Metro-East News

Plaintiff lawyers pile up nearly $1M for ads against GOP judge candidates

Madison County Circuit Judge John Barberis, left, and 5th District Appellate Court Justice Randy Moore.
Madison County Circuit Judge John Barberis, left, and 5th District Appellate Court Justice Randy Moore.

A last-minute, high-dollar campaign has surfaced against two Republicans who are seeking seats on the 5th District Appellate Court, which covers the metro-east and Southern Illinois.

A political action committee called Fair Courts Now formed on Oct. 11 and, as of Wednesday, had raised $930,000. Most of it has come from plaintiff attorneys in the metro-east and St. Louis.

The committee’s expenditures, as of Wednesday, consisted solely of mailings and ad buys in opposition to two candidates running for seats on the 5th District Appellate Court in Mount Vernon: incumbent Justice Randy Moore of Carterville, and Madison County Circuit Judge John Barberis. Both are Republicans.

Moore is challenged by Democrat Jo Beth Weber, who is a circuit judge in Jefferson County. Barberis is running against Brad K. Bleyer, a Democrat and judge serving in the 1st Judicial Circuit, in deep Southern Illinois.

The top donors to Fair Courts Now are the Edwardsville law firm of Gori Julian & Associates ($235,000), the Alton law firm of Simmons Hanley Conroy ($250,000) and the St. Louis law firm of Maune Raichle Hartley French & Mudd ($250,000).

Those three firms specialize in representing plaintiffs in mesothelioma lawsuits against companies that used or made asbestos.

Barberis and Moore addressed the issue on their campaign Facebook pages.

Barberis wrote: “I was wondering if the big-money, power-broker, Democrat plaintiffs firms would try and influence/buy the 5th District Appellate Court. Guess I don't have to wonder anymore. Do we want to allow these fat-cat firms to decide which of their hand-picked judges sit in judgment of all of us?”

Moore wrote: “A powerful group of asbestos lawyers recently spent a shocking amount of money to run negative, misleading attack ads. Know the facts, understand the source, be informed.”

According to Fair Courts Now’s organization documents, the group’s chairman is Bobby Green of Belleville, and its treasurer is Jo Lee Siener, who has an email address at the Simmons Hanley Conroy law firm. Siener referred questions to Green, who could not immediately be reached Thursday.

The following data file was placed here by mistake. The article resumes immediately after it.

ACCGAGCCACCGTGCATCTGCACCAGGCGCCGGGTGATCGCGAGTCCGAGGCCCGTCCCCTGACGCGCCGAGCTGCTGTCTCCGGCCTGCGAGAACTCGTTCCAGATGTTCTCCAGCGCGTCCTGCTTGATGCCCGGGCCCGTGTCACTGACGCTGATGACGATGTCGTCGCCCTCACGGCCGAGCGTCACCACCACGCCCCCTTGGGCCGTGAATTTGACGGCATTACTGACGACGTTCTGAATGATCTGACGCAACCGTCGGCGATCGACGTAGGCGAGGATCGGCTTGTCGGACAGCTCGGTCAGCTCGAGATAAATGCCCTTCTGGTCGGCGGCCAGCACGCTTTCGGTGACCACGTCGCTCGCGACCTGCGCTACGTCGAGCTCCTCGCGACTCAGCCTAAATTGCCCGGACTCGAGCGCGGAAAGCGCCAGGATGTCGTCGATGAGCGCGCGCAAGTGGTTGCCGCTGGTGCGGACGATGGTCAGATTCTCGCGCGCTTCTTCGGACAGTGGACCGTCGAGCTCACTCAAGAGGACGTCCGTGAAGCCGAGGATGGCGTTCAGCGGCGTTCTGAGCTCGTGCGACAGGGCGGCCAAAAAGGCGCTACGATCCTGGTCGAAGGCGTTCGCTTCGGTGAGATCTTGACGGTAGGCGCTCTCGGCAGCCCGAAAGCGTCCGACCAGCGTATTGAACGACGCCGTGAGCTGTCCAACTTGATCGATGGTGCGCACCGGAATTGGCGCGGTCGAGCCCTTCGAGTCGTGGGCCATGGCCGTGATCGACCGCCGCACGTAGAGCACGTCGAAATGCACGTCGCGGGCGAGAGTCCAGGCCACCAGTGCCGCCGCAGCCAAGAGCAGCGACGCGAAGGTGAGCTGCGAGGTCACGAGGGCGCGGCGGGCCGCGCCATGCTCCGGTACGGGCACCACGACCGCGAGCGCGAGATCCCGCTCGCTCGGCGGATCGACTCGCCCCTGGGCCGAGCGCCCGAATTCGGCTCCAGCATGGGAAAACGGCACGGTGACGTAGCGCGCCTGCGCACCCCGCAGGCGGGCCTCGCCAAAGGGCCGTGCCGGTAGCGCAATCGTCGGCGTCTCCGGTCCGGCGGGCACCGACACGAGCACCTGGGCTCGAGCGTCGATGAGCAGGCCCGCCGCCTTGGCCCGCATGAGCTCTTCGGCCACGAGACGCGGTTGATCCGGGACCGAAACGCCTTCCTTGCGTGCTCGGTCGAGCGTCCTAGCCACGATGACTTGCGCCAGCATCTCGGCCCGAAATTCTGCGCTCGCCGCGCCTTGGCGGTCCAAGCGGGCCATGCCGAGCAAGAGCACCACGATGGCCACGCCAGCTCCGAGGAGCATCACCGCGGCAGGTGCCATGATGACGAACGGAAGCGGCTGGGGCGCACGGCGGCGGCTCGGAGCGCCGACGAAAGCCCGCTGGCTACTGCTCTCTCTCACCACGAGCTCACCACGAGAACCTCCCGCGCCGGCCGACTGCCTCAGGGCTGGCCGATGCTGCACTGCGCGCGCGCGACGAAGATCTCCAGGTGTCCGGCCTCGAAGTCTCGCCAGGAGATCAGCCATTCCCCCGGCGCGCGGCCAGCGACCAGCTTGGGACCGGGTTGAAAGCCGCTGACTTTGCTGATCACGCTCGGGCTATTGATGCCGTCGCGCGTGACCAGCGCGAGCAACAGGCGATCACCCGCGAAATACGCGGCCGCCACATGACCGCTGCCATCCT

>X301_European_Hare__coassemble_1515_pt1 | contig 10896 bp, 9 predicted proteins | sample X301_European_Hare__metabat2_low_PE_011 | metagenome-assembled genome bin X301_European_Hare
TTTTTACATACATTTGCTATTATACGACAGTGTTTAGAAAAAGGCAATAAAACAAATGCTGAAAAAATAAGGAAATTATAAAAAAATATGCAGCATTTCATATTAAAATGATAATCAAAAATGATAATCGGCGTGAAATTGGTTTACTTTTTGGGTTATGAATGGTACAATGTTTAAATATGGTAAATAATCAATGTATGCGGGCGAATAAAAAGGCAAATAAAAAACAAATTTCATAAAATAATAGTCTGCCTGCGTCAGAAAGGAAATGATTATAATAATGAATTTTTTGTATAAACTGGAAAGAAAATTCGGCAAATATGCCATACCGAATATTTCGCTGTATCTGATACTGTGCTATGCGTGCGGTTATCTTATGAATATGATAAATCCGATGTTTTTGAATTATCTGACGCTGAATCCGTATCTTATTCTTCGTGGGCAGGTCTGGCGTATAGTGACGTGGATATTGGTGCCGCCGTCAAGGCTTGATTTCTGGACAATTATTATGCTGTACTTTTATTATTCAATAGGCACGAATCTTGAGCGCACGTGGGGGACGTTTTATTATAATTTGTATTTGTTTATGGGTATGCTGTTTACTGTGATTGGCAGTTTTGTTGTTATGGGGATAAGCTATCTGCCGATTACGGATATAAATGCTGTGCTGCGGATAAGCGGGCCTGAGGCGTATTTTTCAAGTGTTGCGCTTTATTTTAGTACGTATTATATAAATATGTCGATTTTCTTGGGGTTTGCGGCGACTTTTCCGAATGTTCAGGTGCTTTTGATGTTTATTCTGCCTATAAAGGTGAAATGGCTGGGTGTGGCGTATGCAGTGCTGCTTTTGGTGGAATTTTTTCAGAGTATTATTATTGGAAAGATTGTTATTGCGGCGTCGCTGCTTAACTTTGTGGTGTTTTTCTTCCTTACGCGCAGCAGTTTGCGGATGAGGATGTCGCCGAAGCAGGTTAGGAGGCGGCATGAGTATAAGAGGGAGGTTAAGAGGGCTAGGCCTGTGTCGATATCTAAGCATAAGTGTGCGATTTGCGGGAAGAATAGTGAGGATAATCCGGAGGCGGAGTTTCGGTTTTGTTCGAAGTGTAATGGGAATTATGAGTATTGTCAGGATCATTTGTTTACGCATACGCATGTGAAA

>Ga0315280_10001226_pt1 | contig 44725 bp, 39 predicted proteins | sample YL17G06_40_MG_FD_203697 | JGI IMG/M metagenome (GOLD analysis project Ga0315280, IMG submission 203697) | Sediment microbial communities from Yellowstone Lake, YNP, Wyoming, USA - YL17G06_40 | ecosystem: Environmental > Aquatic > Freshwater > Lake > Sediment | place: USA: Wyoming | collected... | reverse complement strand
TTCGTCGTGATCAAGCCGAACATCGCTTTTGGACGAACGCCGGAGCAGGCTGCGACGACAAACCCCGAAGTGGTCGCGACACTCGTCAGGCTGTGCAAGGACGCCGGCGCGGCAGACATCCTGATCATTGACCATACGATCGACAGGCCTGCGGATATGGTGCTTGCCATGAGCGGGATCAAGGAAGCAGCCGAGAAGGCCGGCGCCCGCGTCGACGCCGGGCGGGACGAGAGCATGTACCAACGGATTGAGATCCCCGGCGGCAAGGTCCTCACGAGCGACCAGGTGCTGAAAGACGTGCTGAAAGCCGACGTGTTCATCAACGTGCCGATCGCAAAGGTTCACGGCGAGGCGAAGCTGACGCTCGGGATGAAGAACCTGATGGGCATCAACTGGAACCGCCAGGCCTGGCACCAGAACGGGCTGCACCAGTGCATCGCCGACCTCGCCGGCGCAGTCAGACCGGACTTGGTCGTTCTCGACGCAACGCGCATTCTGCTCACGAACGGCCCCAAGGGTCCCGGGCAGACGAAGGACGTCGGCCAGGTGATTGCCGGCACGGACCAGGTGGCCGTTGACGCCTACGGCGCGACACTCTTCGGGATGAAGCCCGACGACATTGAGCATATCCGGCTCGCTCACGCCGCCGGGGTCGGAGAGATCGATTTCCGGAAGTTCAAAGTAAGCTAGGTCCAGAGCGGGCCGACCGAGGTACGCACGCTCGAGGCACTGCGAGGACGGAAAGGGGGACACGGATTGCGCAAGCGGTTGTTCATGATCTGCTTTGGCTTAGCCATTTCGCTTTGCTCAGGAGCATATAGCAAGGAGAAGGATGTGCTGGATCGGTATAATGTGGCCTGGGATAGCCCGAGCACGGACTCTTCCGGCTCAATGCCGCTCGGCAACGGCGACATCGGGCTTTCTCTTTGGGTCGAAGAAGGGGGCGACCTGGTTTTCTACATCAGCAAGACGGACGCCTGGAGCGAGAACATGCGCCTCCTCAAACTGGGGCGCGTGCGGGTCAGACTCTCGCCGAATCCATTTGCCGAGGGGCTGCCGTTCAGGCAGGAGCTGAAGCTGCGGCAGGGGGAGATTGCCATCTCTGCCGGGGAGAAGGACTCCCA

Emails seeking comment were sent to heads of the law firms that made the largest contributions. They did not immediately reply Thursday.

Fair Courts Now is an independent-expenditure PAC, meaning it cannot make direct contributions to a candidate and cannot coordinate with any candidate.

This isn’t the first time that local plaintiff attorneys have launched a last-minute campaign involving a judicial race. In 2014, plaintiff attorneys poured about $2 million into a campaign aimed at unseating Illinois Supreme Court Justice Lloyd Karmeier, who is from Washington County. Plaintiff attorneys raised the money in a matter of weeks, beginning in mid-October. Karmeier, a Republican, narrowly won retention to another term on the court.

Barberis’ political committee had about $7,000 on hand as of Sept. 30. Since then, its largest donations have been in the range of $1,000 to $1,500.

Moore’s political committee had about $27,000 available at the end of September. Since then, Moore has made a $30,000 contribution to his own committee. He’s received four other contributions since September, the largest being $2,500 from the Effingham County Republican Central Committee.

State Sen. Dave Luechtefeld, R-Okawville, who is chairman of Moore’s campaign committee, said the sudden infusion of cash against Barberis and Moore is no surprise, given what happened in 2014 with Karmeier.

“I’m sure they’ve planned this,” Luechtefeld said. “This is not a spur-of-the-moment thing.”

He added, “My question would be this: Why would a large trial lawyer firm — who has a lot of asbestos cases and a lot of class-actions — why would they want to do this? Why would they care? Why is it worth throwing hundreds of thousands of dollars of their own money into this? I think the answer is pretty clear. They would like an edge in that court, and they expect to have cases there. It’s like an investment.”

Luechtefeld said he doubts there’s time for a PAC to raise significant money that would oppose the Democratic candidates. Luechtefeld said businesses, which often support Republican candidates, don’t get too excited about races for appellate courts.

“Businesses don’t see themselves ever being in a court of appeals,” Luechtefeld said.

Brian Brueggemann: 618-239-2475, @B_Brueggemann

Contributors to Fair Courts Now political action committee:

$50,000: Keefe, Keefe & Unsell PC, 6 Executive Woods Court, Belleville

$10,000: Bullock Campbell Bullock Harris, 8203 Willow Place Drive, Houston

$235,000: Gori Julian & Associates, 156 N Main St., Edwardsville

$25,000: Pohlman Reporting Company LLC, 10 S Broadway, Suite 1400, St. Louis

$5,000: Clay M. Fostel, attorney, The Lanier Law Firm 12950 Kimberley Lane, Houston

$10,000: Charles E. Valles Jr., attorney, Valles Law Firm, PLLC 5705 Southern Hills Drive, Flower Mound, Texas

$10,000: Sarah Paskiewicz, owner, Paskiewicz Court Reporting, 316 Grindstone Road, Chatham, Ill.

$250,000: Simmons Hanly Conroy, One Court Street, Alton

$50,000: SWMK Law, 701 Market St., Suite 1575, St. Louis

$250,000: Maune Raichle Hartley French & Mudd LLC, 1015 Locust St., Suite 1200, St. Louis

$25,000: Flint & Associates LLC, 112 Magnolia Drive, Glen Carbon

$10,000: US Periodic Pmt Assignment Co, LLC, 737 Main St., Suite 100, Buffalo, N.Y.